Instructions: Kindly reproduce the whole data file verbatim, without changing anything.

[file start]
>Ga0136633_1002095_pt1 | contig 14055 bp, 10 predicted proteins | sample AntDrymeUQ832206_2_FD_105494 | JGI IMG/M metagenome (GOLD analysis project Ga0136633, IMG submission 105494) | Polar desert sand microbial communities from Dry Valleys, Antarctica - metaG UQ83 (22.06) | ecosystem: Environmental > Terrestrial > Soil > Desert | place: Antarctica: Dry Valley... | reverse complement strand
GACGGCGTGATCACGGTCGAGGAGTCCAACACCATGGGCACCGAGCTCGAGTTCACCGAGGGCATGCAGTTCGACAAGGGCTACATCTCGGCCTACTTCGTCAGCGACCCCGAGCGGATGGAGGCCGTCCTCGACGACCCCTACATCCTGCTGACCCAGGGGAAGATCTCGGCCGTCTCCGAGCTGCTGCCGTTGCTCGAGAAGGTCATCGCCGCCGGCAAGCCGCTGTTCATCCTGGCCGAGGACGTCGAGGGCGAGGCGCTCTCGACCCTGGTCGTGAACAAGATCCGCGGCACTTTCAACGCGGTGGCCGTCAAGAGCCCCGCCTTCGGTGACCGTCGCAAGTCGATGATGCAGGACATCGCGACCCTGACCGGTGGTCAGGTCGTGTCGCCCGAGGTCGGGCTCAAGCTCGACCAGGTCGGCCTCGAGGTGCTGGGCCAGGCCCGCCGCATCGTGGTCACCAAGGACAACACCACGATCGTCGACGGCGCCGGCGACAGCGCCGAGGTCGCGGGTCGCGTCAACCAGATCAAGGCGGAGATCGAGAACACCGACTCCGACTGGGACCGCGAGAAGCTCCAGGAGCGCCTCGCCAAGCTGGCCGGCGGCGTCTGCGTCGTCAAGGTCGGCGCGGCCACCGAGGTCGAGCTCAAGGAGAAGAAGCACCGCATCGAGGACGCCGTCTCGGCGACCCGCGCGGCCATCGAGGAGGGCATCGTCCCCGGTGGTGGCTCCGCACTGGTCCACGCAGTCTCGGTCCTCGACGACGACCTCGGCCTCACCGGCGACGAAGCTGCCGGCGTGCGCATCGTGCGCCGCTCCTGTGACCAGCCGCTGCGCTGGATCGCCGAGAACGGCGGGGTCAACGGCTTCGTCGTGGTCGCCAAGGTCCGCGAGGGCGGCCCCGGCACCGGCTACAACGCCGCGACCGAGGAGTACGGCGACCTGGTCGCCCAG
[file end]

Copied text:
>Ga0136633_1002095_pt1 | contig 14055 bp, 10 predicted proteins | sample AntDrymeUQ832206_2_FD_105494 | JGI IMG/M metagenome (GOLD analysis project Ga0136633, IMG submission 105494) | Polar desert sand microbial communities from Dry Valleys, Antarctica - metaG UQ83 (22.06) | ecosystem: Environmental > Terrestrial > Soil > Desert | place: Antarctica: Dry Valley... | reverse complement strand
GACGGCGTGATCACGGTCGAGGAGTCCAACACCATGGGCACCGAGCTCGAGTTCACCGAGGGCATGCAGTTCGACAAGGGCTACATCTCGGCCTACTTCGTCAGCGACCCCGAGCGGATGGAGGCCGTCCTCGACGACCCCTACATCCTGCTGACCCAGGGGAAGATCTCGGCCGTCTCCGAGCTGCTGCCGTTGCTCGAGAAGGTCATCGCCGCCGGCAAGCCGCTGTTCATCCTGGCCGAGGACGTCGAGGGCGAGGCGCTCTCGACCCTGGTCGTGAACAAGATCCGCGGCACTTTCAACGCGGTGGCCGTCAAGAGCCCCGCCTTCGGTGACCGTCGCAAGTCGATGATGCAGGACATCGCGACCCTGACCGGTGGTCAGGTCGTGTCGCCCGAGGTCGGGCTCAAGCTCGACCAGGTCGGCCTCGAGGTGCTGGGCCAGGCCCGCCGCATCGTGGTCACCAAGGACAACACCACGATCGTCGACGGCGCCGGCGACAGCGCCGAGGTCGCGGGTCGCGTCAACCAGATCAAGGCGGAGATCGAGAACACCGACTCCGACTGGGACCGCGAGAAGCTCCAGGAGCGCCTCGCCAAGCTGGCCGGCGGCGTCTGCGTCGTCAAGGTCGGCGCGGCCACCGAGGTCGAGCTCAAGGAGAAGAAGCACCGCATCGAGGACGCCGTCTCGGCGACCCGCGCGGCCATCGAGGAGGGCATCGTCCCCGGTGGTGGCTCCGCACTGGTCCACGCAGTCTCGGTCCTCGACGACGACCTCGGCCTCACCGGCGACGAAGCTGCCGGCGTGCGCATCGTGCGCCGCTCCTGTGACCAGCCGCTGCGCTGGATCGCCGAGAACGGCGGGGTCAACGGCTTCGTCGTGGTCGCCAAGGTCCGCGAGGGCGGCCCCGGCACCGGCTACAACGCCGCGACCGAGGAGTACGGCGACCTGGTCGCCCAG